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American voters at the polls

Why Question The Polls And Why Not To Question The Odds

This is an age-old question for concerned citizens and bettors alike – which is better, the polls or the odds? Today we look at how Joe Biden and Donald Trump are strategizing the last few days of campaigning and how distrust of the polls affects the 2020 Presidential election.

Americans are viewing two different strategies at play in the last days of campaigning. President Donald Trump trails in the polls and plays the defensive, rapidly moving across the country in an attempt to staunch the blue wave. In the past five days, President Trump has appeared in eleven states. This scattered approach hints that the campaign is reeling to garner support.

The Biden campaign leads in the polls by nearly eight percentage points. Joe Biden has taken a more focused offensive attack. His comfortable lead allows him to flip the script on President Trump. Incumbents historically have not had to fight this hard to maintain their power.

Biden focuses on states like Georgia, Texas, and Ohio, all of which are red-leaning states. Trump has to work double-time to maintain the electoral college votes in swing states he easily won in 2016. Biden’s lead enables him to home in on red states that historically vote Republican but now hang in the balance.

These disparities bring uncertainty in an already tumultuous election race. The Trump administration banks on another 2016 underdog victory and claims the polls are not truly representative of the outcome. Let’s break down the questions surrounding the validity of polls.

There are three problems concerning polls. The first relates to the behavioral psychology behind polling questions. Studies have shown that how polls frame questions affect how people answer. An individual may answer a poll differently depending on how the question is framed.

For example, these two polls ask the same question, but their context may elucidate different responses.

Question 1: “How likely are you to vote against the incumbent’s administration?”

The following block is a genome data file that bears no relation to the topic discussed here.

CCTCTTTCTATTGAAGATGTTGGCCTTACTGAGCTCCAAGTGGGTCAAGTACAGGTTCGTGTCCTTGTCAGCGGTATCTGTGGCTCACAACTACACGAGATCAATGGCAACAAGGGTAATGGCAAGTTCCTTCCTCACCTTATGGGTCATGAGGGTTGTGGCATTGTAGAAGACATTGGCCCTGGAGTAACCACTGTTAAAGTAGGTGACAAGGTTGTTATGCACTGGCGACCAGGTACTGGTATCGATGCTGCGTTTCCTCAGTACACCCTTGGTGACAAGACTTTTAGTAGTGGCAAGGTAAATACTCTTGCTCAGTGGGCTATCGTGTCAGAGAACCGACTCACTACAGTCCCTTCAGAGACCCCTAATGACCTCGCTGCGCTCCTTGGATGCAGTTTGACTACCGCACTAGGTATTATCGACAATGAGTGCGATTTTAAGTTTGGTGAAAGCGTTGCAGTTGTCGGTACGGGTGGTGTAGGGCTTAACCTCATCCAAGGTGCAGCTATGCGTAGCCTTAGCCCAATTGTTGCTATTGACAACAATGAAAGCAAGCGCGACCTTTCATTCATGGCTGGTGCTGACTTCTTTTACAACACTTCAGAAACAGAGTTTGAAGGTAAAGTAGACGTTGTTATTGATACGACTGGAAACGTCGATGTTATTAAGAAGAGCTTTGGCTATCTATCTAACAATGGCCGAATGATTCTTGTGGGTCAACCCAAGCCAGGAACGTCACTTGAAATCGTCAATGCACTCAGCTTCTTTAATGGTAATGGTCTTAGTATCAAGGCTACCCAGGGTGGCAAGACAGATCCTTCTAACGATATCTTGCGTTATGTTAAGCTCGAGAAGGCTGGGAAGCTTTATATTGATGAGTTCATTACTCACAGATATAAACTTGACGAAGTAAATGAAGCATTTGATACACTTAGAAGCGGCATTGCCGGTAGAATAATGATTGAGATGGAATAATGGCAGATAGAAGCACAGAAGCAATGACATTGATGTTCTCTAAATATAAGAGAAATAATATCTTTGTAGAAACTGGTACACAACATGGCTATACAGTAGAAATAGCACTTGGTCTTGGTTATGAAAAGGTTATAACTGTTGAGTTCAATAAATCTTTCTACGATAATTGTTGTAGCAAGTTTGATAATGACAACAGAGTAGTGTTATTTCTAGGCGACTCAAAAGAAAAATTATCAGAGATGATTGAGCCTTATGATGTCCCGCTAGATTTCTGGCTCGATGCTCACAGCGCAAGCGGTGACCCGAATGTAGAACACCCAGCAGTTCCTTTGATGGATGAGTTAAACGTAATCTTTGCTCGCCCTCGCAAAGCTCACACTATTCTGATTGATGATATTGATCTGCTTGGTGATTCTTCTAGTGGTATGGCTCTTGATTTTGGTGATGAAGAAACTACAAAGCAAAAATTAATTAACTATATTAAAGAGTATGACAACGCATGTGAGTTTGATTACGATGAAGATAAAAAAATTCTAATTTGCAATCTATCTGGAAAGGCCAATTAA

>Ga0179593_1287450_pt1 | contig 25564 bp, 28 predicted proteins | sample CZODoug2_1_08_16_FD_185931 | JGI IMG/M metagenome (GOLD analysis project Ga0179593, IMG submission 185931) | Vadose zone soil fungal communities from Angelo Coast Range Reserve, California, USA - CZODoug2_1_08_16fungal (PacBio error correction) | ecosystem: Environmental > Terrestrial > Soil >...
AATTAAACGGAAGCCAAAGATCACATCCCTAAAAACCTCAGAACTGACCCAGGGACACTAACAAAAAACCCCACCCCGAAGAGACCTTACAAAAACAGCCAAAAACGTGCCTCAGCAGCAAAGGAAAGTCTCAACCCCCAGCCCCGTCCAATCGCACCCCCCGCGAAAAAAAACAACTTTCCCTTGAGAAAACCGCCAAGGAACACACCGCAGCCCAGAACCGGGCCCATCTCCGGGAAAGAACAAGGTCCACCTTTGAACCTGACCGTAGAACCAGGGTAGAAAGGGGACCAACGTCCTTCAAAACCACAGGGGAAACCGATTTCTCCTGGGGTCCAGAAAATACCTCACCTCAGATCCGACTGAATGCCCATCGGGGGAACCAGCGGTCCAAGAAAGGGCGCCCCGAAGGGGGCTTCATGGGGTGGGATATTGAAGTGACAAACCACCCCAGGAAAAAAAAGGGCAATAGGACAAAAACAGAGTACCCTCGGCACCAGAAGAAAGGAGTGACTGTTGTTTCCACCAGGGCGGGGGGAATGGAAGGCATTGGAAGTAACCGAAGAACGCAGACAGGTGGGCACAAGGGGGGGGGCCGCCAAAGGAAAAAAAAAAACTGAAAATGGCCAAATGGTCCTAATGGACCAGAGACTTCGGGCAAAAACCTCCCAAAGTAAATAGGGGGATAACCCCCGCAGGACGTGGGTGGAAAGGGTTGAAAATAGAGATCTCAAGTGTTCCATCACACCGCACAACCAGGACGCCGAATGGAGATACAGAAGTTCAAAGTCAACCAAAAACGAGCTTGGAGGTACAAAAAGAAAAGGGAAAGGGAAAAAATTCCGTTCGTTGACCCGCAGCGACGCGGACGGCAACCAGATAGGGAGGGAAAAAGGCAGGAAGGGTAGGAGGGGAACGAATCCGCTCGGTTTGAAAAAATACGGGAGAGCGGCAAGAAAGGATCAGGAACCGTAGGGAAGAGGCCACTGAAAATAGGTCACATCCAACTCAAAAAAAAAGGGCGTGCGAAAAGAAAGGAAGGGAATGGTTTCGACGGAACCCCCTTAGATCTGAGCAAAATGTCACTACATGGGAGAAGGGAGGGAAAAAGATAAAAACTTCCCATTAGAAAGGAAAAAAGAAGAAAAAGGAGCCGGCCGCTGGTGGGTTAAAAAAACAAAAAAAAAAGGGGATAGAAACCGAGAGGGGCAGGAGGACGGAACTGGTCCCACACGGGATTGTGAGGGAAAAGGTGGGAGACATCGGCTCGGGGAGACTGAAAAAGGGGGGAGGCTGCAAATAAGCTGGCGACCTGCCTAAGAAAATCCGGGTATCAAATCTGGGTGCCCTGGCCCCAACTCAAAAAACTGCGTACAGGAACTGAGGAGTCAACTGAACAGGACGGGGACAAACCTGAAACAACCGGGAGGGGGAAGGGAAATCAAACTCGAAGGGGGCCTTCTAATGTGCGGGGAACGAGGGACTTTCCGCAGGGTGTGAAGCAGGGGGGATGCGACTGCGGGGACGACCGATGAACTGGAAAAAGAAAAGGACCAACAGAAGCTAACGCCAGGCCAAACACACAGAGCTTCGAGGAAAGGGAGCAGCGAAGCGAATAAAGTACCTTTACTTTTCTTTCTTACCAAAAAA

Question 2: “Who do you believe will lead the country better through current global crises, Donald Trump or Joe Biden?”

For clarity, we made up both of these questions. Both questions one and two intend to find out how an individual will vote. However, the context and framing of these questions elucidate different responses. An individual may easily believe that Donald Trump will lead the country through global crises better but can be more likely to vote against the incumbent due to other issues.

Moreover, studies report that individuals often answer polls based on what they believe is the socially desirable answer, rather than based on their truthful opinion. In a liberal social environment, an individual who supports Donald Trump may not offer their genuine opinion in a poll due to ostracization by family and peers.

The second problem with polls centers on sample sizes and methods. Small sample sizes have higher statistical margins of errors. Many polls report sample sizes of 600-1000 individuals and then use their responses to indicate how that entire state plans to vote. Demographics affect the samples.

For example, if a poll in South Dakota takes samples of 1000 residents of Sioux City, that sample does not include South Dakota’s mostly rural population. Further, the method of polling also comes into play. Polls taken through landline versus polls taken through mobile devices don’t account for the disparity between the different socio-economic groups that use landlines versus mobile phones.

Third, polls don’t necessarily account for how the media affects voter opinion. In an age where mass media provides daily revelations on misdeeds by both candidates, how quickly a voter can change their mind may be exacerbated. A voter that equivocates between liberal and conservative media’s competing accusations is not represented in the polls.

So, how are the presidential election odds better than polls?

The main reason why odds may be more representative is that odds do not have the same “social desirability” problem as polls. Bettors are mostly unconcerned about their bets’ social implications; instead, they are concerned about their payouts. With money on the line, bettors’ wager on the candidate they honestly believe has a better probability of winning.

Furthermore, the sportsbooks are not localized, meaning Americans from anywhere in the US (save two states) can bet on the election. The money lines may have larger sample sizes than most polls, without a biased sample’s pitfall on a specific demographic.

We look closely at the presidential election odds daily for any shifts. Biden still holds a favorable lead over Donald Trump, but the gap is slowly thinning. On election day, we’ll be paying more attention to the odds rather than polls.


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